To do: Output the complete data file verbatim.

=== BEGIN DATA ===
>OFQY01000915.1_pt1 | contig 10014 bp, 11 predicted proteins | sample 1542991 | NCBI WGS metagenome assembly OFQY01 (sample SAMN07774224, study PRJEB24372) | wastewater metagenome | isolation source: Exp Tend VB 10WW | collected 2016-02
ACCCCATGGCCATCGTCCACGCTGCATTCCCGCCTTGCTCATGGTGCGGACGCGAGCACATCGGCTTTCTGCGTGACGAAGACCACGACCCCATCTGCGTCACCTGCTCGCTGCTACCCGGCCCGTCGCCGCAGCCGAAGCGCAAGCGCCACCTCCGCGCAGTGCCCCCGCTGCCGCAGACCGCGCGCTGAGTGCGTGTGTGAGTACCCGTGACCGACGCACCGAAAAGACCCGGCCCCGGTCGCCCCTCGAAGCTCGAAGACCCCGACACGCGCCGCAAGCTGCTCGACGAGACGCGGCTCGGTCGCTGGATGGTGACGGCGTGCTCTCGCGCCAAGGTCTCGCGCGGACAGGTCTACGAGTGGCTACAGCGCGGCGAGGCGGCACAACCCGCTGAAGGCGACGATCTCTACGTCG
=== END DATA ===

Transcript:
>OFQY01000915.1_pt1 | contig 10014 bp, 11 predicted proteins | sample 1542991 | NCBI WGS metagenome assembly OFQY01 (sample SAMN07774224, study PRJEB24372) | wastewater metagenome | isolation source: Exp Tend VB 10WW | collected 2016-02
ACCCCATGGCCATCGTCCACGCTGCATTCCCGCCTTGCTCATGGTGCGGACGCGAGCACATCGGCTTTCTGCGTGACGAAGACCACGACCCCATCTGCGTCACCTGCTCGCTGCTACCCGGCCCGTCGCCGCAGCCGAAGCGCAAGCGCCACCTCCGCGCAGTGCCCCCGCTGCCGCAGACCGCGCGCTGAGTGCGTGTGTGAGTACCCGTGACCGACGCACCGAAAAGACCCGGCCCCGGTCGCCCCTCGAAGCTCGAAGACCCCGACACGCGCCGCAAGCTGCTCGACGAGACGCGGCTCGGTCGCTGGATGGTGACGGCGTGCTCTCGCGCCAAGGTCTCGCGCGGACAGGTCTACGAGTGGCTACAGCGCGGCGAGGCGGCACAACCCGCTGAAGGCGACGATCTCTACGTCG